Sentiment analysis is a process used by companies and organizations to detect and analyze positive or negative sentiments toward their brand. AI and other specialized social listening tools can analyze text and determine whether people feel positive, negative, or neutral towards a brand. This information can help the company understand if its marketing message is working, if products are well received, or if some external event is impacting consumer trust.
Historically, sentiment analysis simply focused on measuring positive, negative, and neutral sentiments. Today’s tools, however, are more advanced — and, as a result, can provide more useful information to help companies more fully know their audience. Here’s how sentiment analysis has evolved, and how your brand can use sentiment analysis to build consumer trust.
Sentiment analysis has evolved over time. Today, sentiment analysis goes beyond measuring positive, negative, or neutral sentiment to detect more specific feelings and emotions (for instance, angry, happy, or sad), urgency (urgent, not urgent), and even intentions (whether someone is interested or not interested).
The process of sentiment analysis generally falls under four categories. The first, and most basic, is graded sentiment analysis. It measures sentiment on a sliding scale of very positive to very negative, with neutral in the middle. A five-star rating system is an example of graded sentiment analysis.
Machine learning algorithms are necessary for the next category of sentiment analysis: emotion detection. Algorithms can scan social media posts and other content to detect “lexicons” — lists of words and the emotions they convey. This enables the sentiment analysis tool to discern whether a person is happy, irritated, sad, or some other more advanced emotion. The downside is that sometimes these algorithms struggle to detect sarcasm or humor, and can get the sentiment wrong.
Aspect-based sentiment analysis ties a particular emotion to a product or product feature. For instance, a product review that says a pair of jeans is bad quality can determine that the review is sharing a negative opinion about the product.
And, finally, the most complex category of sentiment analysis is multilingual analysis — complex machine learning and algorithms detect, understand, and translate sentiments in multiple languages. This type of analysis takes a lot of complex coding and resources, and therefore is the least common technique.
Despite advancements in sentiment analysis, there are still limitations to what this process can offer. Sentiment analysis tools struggle to understand sarcasm. Sarcasm requires context to detect, and tools are equipped to study the environment in which the sentiment is expressed.
Sentiment analysis tools also struggle with negation detection. “For example, in the sentence ‘The show was not interesting,’ the scope is only the next word after the negation word,” explained Toptal. “But for sentences like ‘I do not call this film a comedy movie,’ the effect of the negation word ‘not’ is until the end of the sentence. The original meaning of the words changes if a positive or negative word falls inside the scope of negation—in that case, opposite polarity will be returned.”
Likewise, word ambiguity can throw off sentiment analysis entirely. Languages are nuanced; and for some words, the context is what differentiates a word’s meaning. Take the word “unpredictable.” An unpredictable story would be exciting; an unpredictable toaster oven would be frustrating. Sentiment analysis tools aren’t always able to discern an ambiguous word’s weight and could misclassify a statement as neutral (or worse, the opposite intended emotion).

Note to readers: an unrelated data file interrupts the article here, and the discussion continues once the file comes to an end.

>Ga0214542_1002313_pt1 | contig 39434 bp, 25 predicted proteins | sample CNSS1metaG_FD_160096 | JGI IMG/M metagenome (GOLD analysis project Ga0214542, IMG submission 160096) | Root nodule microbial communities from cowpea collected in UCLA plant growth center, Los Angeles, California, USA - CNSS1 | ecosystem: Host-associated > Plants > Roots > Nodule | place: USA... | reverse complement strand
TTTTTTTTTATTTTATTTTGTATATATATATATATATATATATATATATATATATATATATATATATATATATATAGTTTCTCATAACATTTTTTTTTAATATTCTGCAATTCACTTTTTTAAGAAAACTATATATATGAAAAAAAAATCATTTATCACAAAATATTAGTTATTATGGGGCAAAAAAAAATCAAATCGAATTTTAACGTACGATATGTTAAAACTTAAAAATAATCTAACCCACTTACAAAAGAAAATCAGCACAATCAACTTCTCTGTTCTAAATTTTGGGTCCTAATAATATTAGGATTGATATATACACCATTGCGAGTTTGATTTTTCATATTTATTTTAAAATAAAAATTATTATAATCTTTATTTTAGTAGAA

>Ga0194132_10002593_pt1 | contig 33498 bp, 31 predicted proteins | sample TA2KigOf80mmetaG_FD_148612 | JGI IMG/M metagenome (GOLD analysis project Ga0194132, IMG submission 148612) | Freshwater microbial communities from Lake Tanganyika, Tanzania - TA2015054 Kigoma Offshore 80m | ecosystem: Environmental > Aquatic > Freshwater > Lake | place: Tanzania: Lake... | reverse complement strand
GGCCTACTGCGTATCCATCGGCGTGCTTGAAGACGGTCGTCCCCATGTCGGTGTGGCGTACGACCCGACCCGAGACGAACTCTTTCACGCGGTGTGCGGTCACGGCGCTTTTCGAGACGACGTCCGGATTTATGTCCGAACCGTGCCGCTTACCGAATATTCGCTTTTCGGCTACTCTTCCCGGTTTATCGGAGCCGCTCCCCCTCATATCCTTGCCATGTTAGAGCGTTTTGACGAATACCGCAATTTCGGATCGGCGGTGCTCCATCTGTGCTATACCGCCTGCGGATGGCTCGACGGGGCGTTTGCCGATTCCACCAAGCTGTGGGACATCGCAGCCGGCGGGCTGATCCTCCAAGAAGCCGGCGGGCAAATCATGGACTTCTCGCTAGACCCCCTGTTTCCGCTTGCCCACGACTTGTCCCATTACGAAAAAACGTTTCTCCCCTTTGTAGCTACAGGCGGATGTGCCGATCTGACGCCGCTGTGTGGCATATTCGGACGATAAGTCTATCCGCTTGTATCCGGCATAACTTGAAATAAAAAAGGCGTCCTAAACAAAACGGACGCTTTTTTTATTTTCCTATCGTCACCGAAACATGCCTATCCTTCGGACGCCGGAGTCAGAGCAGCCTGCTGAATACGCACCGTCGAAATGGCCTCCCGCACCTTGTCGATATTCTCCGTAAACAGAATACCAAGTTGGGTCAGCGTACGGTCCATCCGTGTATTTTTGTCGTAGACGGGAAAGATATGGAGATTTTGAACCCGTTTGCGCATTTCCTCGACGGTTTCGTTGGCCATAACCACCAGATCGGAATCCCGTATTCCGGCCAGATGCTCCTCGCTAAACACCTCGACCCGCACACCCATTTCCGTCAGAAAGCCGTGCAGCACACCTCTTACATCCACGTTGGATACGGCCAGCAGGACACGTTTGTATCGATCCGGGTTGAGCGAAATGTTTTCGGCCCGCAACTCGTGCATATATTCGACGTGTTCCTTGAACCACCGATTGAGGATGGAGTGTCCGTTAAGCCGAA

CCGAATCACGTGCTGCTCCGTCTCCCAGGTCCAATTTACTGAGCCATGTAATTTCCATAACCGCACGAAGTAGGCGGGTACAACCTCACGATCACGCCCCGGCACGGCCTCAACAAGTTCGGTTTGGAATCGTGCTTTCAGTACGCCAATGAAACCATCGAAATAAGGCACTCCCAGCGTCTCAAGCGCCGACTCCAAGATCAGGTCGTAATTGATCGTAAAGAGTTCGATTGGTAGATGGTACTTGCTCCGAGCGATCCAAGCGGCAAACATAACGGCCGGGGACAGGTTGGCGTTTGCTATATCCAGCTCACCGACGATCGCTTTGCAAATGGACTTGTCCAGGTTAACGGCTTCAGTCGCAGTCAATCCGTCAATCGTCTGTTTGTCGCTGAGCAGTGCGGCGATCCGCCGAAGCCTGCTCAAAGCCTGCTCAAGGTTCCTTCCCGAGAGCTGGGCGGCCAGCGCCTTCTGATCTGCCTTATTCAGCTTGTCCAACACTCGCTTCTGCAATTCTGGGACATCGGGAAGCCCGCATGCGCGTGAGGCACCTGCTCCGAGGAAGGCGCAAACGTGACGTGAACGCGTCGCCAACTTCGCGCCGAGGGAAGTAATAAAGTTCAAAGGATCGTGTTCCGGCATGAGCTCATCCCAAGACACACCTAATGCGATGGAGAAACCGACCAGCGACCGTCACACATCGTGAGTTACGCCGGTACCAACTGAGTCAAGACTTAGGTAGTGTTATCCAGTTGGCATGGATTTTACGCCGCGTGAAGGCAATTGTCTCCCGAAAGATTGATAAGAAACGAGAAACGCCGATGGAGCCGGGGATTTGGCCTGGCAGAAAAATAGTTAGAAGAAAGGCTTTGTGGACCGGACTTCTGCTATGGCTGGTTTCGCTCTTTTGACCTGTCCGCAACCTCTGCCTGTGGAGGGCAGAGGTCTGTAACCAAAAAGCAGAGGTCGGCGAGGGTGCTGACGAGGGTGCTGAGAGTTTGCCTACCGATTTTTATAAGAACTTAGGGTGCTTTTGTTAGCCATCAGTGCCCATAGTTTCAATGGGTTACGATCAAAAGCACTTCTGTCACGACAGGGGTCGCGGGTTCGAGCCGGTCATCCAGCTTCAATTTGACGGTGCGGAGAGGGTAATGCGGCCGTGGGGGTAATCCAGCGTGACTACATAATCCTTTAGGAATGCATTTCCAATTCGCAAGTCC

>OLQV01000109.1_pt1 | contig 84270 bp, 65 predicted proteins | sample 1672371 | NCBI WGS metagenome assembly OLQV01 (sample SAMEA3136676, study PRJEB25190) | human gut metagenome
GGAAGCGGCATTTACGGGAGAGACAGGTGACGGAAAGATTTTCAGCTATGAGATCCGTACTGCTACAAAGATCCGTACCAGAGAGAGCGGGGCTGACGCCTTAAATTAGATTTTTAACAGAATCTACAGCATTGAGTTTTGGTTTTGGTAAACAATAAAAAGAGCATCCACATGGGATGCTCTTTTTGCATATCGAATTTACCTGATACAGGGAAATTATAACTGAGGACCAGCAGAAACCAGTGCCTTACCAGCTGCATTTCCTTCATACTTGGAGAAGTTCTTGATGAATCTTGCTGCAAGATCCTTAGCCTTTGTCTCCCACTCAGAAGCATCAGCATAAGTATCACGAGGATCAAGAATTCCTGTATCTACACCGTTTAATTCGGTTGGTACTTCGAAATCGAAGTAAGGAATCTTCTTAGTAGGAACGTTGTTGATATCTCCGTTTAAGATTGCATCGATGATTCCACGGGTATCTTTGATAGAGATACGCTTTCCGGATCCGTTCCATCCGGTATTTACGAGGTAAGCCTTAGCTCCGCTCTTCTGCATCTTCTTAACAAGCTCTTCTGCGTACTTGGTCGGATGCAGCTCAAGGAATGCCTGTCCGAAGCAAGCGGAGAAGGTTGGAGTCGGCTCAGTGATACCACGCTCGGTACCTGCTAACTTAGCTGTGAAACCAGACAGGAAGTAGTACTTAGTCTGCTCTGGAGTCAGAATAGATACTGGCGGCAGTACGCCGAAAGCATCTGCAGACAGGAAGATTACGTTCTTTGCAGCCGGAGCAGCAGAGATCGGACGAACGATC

[Read more: Why Media Monitoring Sucks]
How should companies analyze customer sentiment if sentiment analysis tools are flawed?
Identifying and tapping into narratives is one way that brands can better understand their customers’ attitudes. Narratives are defined as “big, overarching concepts or ideas, generated when many stories about the same or similar things align.”
“These individual stories are accounts of real people or events that serve to bring the big concept or idea to life and give it meaning, reality and legitimacy,” wrote Stronger Stories. “Narratives are bound by time and culture, evolving with society, and existing within networks of all scales.”
Narratives are formed from the repetition of stories that are shared in TV shows, music, games, and news. Patterns begin to emerge through the media landscape, and these patterns become narratives. News organizations and media outlets often work to shift deep cultural narratives that shape our understanding of social and political issues, such as poverty, immigration, and climate change.
What does a narrative look like in practice? The pandemic offered a useful case study of how narratives form, spread, and impact public opinion. At PeakMetrics, we examined a broad range of media produced since December 1, 2019, and pulled over 135,000 English-language online written news articles from a wide range of both local and national scale media outlets.
We searched for trends in how people responded to the spread of Covid-19 over time — what narratives were forming from the media coverage of this event?
Our findings concluded: When we take action (or fail to take action), the media recognizes it. There were a number of pivotal moments where the saturation spiked and continued increasing, at milestones that can be identified. How will COVID-19 play out in the media in the near future? It depends on how we respond to the challenge.
Sentiment analysis can be better informed by identifying and mapping narratives. Understanding how the media shares a story can help a brand can better monitor what shapes consumer opinions, influence attitudes, and find opportunities to engage and build consumer trust.
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